What’s Left – How Far Would We Walk

Christopher Nulty

I won’t soon forget what it was like living in Kenya in the days leading up to the country’s most historic election last December. For a month last fall, I rode the #32 bus every morning from my apartment in the heart of Nairobi to my job at the Carolina for Kibera Clinic in the heart of Kibera Slum.

I followed the same dirt road from the bus stop to the clinic each morning, passing the same impoverished tin shacks that so many called home. As the date of the election drew closer, the dirt road became a venue for political debate and people’s homes began to be plastered with political advertisements. This newly erected political arena was bewildering. The Kenyan government had forgotten about the country’s poorest people, the people of Kibera — and yet, these people were the most engaged in the political process.

Over the past decade, Kenya has become a beacon of progress in sub-Saharan Africa. After a string of illegitimate elections in the years since independence, the Kenyan people saw the 2007 presidential and parliamentary elections as an opportunity for redemption. Time and again, the ballots cast by the Kenyan people have been ignored; and yet, the people of Kibera were more interested than ever in debating the issues, voicing their beliefs and casting their ballots.

The clinic I worked at generally saw 150-175 patients each day; however, on the day of the local ministerial elections (a month prior to the Presidential/Parliamentary elections) we experienced only a slow trickle of patients. Curious, I ventured out into Kibera only to find endless lines of people waiting outside polling stations. I made my way through the crowds and, in Swahili, started asking people about what was happening.

One woman told me that she took the day off to stay home and vote. Another gentleman told me that he took a five-hour bus ride from his rural home to vote in the Kibera ministerial elections. Other people casually mentioned that they had been waiting in line for a couple hours, not to mention the many-kilometer walk they had from the polling station to home.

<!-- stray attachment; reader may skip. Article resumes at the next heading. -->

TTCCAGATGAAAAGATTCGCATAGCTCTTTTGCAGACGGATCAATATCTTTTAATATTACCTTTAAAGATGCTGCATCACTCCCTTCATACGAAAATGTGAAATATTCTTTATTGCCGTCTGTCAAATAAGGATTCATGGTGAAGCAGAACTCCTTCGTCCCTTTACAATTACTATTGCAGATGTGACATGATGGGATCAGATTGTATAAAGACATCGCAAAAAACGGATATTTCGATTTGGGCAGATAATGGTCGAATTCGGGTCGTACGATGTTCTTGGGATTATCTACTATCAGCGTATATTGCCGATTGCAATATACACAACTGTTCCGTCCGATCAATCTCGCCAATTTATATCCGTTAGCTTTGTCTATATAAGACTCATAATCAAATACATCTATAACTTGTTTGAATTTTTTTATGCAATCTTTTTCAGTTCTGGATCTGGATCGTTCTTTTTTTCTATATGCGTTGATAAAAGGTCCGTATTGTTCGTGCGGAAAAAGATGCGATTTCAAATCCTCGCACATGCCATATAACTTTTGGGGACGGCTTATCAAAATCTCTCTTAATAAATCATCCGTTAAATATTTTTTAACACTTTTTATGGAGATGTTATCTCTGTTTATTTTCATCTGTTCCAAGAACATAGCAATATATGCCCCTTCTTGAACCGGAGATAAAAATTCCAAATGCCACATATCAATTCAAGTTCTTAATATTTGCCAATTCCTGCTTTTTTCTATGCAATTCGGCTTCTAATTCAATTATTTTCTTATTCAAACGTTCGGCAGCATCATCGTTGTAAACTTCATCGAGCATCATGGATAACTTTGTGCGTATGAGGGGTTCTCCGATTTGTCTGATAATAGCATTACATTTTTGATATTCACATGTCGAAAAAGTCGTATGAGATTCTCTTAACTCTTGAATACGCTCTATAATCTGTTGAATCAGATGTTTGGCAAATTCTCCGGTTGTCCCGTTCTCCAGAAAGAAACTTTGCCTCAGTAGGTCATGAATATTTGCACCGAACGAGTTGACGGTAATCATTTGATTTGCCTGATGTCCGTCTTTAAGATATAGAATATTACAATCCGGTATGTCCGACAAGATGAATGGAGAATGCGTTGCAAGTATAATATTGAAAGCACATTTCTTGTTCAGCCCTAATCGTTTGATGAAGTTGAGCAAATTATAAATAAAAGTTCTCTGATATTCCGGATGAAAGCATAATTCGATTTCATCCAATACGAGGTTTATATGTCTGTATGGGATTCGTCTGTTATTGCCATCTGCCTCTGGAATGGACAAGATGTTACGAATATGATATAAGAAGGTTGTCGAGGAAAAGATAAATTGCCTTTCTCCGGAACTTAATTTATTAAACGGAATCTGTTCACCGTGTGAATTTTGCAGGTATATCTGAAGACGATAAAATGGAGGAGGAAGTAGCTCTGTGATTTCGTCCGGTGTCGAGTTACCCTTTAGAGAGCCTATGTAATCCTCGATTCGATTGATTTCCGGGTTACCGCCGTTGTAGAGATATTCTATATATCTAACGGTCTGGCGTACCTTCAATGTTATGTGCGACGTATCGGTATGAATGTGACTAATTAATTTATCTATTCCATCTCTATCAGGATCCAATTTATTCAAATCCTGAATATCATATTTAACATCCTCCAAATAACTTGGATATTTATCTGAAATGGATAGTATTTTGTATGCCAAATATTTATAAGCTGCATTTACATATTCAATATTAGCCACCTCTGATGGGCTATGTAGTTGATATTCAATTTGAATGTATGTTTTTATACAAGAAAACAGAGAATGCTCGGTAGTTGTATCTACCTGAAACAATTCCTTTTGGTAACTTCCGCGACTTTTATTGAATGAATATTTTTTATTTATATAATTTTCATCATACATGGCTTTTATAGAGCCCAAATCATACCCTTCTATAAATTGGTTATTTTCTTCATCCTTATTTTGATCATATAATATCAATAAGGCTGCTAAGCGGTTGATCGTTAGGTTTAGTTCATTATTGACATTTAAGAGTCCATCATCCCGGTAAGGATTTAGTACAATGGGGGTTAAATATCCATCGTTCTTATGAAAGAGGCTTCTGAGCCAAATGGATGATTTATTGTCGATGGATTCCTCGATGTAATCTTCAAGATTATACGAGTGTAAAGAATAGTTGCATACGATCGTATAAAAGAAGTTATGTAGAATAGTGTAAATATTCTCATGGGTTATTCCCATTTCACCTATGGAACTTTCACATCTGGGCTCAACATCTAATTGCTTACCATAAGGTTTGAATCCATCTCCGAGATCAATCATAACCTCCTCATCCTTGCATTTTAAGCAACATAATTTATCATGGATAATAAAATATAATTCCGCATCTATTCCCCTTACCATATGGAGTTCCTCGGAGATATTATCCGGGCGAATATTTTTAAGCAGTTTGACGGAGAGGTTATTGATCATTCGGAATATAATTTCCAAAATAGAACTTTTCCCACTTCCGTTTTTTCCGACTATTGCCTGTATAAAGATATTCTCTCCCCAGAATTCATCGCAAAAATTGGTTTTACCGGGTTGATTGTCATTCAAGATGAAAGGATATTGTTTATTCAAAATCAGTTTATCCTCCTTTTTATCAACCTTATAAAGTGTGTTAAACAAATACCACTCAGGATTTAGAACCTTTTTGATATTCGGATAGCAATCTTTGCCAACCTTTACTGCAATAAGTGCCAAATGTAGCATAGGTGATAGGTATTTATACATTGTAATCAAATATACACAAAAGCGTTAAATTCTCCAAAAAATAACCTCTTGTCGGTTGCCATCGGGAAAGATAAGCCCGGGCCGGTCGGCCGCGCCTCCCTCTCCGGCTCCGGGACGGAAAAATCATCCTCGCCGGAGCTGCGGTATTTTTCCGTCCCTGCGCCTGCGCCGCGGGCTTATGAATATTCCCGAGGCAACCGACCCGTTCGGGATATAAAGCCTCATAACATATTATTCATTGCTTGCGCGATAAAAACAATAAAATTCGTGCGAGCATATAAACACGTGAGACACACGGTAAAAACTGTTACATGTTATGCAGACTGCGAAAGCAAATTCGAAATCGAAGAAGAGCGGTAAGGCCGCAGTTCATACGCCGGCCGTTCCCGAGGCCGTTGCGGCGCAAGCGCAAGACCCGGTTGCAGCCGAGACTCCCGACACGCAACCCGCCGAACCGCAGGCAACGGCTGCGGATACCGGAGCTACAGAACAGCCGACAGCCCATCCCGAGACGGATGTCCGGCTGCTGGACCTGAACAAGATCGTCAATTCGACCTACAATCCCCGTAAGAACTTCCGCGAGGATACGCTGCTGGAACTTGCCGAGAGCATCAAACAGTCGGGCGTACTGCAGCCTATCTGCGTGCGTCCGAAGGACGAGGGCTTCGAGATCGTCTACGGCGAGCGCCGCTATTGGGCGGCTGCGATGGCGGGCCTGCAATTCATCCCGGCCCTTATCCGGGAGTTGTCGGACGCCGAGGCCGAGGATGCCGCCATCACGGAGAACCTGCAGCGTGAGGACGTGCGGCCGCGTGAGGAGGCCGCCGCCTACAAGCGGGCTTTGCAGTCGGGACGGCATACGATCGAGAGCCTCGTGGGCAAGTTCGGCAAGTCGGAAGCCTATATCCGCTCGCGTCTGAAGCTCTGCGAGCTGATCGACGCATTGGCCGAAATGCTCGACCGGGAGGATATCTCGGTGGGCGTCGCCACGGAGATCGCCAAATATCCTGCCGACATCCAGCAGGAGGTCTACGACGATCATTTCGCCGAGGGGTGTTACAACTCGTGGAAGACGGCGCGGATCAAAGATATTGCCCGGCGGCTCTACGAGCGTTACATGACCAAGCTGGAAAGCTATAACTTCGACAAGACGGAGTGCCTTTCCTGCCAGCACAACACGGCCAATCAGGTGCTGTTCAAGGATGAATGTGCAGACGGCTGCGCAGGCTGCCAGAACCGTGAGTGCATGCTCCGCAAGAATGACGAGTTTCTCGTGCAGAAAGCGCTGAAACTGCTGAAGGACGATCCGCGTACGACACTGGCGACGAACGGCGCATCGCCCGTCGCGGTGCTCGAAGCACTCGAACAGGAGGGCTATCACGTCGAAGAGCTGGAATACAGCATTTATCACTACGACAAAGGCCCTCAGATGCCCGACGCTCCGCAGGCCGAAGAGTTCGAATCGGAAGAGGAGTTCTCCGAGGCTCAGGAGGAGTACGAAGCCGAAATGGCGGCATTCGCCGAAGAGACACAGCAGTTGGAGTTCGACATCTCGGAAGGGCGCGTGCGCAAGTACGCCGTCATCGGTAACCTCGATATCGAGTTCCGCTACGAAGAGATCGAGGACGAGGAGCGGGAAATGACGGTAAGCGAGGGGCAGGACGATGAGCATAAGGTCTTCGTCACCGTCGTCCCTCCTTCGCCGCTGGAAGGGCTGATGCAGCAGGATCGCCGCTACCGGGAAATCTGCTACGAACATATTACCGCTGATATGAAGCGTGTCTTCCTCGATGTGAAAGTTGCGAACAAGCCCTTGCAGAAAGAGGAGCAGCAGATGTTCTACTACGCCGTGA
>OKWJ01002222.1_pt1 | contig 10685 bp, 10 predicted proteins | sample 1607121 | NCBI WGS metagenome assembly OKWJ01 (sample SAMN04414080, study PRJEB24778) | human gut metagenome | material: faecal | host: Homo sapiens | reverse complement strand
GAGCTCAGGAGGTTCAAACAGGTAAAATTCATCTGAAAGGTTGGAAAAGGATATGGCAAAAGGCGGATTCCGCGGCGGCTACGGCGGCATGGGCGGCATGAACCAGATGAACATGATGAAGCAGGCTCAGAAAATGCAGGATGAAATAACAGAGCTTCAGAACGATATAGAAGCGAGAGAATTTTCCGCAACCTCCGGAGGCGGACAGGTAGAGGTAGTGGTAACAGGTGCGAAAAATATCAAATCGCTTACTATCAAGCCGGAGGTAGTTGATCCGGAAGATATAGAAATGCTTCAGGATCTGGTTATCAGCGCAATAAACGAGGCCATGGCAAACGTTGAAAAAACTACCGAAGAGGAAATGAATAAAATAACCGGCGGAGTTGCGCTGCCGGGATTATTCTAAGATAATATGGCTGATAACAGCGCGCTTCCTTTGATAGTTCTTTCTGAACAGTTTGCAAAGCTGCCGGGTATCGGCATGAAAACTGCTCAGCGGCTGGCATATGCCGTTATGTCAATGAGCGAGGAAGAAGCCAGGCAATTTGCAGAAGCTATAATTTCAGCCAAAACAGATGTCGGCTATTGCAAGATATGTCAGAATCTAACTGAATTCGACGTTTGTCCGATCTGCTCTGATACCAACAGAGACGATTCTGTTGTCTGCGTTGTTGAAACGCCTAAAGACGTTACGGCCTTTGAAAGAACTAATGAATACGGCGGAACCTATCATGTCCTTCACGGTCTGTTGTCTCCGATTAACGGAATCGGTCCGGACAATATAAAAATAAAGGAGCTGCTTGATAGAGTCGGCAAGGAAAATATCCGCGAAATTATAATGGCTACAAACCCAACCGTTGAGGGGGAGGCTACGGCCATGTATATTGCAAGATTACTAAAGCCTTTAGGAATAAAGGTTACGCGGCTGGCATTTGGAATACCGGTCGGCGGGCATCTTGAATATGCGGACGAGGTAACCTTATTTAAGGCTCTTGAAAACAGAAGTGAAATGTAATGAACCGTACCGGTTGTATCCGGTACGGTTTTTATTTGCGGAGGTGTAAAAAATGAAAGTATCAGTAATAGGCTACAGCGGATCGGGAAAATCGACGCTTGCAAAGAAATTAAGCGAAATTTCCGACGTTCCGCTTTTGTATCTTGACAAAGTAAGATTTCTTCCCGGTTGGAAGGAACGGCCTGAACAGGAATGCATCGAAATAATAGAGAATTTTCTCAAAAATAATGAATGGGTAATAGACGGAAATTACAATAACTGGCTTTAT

On my way back to the bus stop that day, my friend, Rooney, and I passed a large gathering of people in an open field gathered around a large stage. Curious, we wandered over and happened upon a couple of our Kenyan friends who were waiting for a rally to begin. Raila Odinga, the opposition presidential candidate, was holding one of his first rallies in the politically volatile Kibera slum. Noticing two white faces in the audience, one of the event organizers approached Rooney and me and invited us to sit on stage next to Mr. Odinga.

Time out. I am an American student living in Kenya for a semester. I have no ability to vote, no intention of campaigning for Odinga or even donating to his campaign. Thousands of destitute Kenyans, eager to support Odinga, were standing around me. Many of them had traveled for miles just to be in his presence and yet, in asking me to be on stage the campaign was sending a very distinct message of silence to Kenya’s poorest voters.

As we realized the reality and the danger of staying on stage, Rooney and I decided it would be in our best interest to make our way back into the audience. We walked home in silence. I couldn’t stop reflecting on the people I had spoken to earlier that day, challenged to reconcile their stories of will with my outrageous privilege. The prospect of having two mzungu (white) faces on stage was just as exhilarating for the Odinga campaign as it was for the children who greeted me every morning at the bus stop. Certainly there have been many times that the actions of our government leaders have frustrated me — though I am not sure I can imagine a time when I felt like the interests of American citizens had been ignored.

On December 27, 2007, millions of Kenyans walked miles upon miles to polling stations across the country and waited to cast their vote. Proud to exercise the seminal right of a democratic nation, these people willingly ignored the country’s history of illegitimate elections and looked hopefully toward the future. Their hope was met by the doom of corruption. President Mwai Kibaki was projected to lose the election, and the early poll results suggested this would be the case. However, by the time the polls had closed, Mr. Kibaki was yet again victorious.

The election results inspired months of ethnic violence that left thousands dead and hundreds of thousands displaced from their homes. Although a myriad of international monitoring organizations called the election illegitimate, Mr. Kibaki was unwilling to step aside. Not much different from what Mr. Odinga had done during the rally in Kibera, Kibaki chose to do what was best for him and silence the voice of his most desperate constituents.

The Kenyan election crisis has been on my mind since I returned from East Africa last December. However, when I walked into the Coop this week and saw tables set up to register people to vote, I was reminded of the stories I heard on that day in Kibera. Men and women giving up a day’s pay to vote, others walking many miles just to hear Odinga speak.

I walked from McGregory Hall to the Coop Monday morning and picked up forms to vote absentee. I didn’t need to walk many miles under the hot sun or forgo a day’s pay to exercise my right to vote as an American. With the absentee deadline somewhere in the next couple weeks, I hope many of you will make the same trek to the Coop.

The process is so easy — so why don’t we vote? Our system is legitimate and we can be confident that our vote will be counted. And so, Colgate, I want to know — how far would you walk?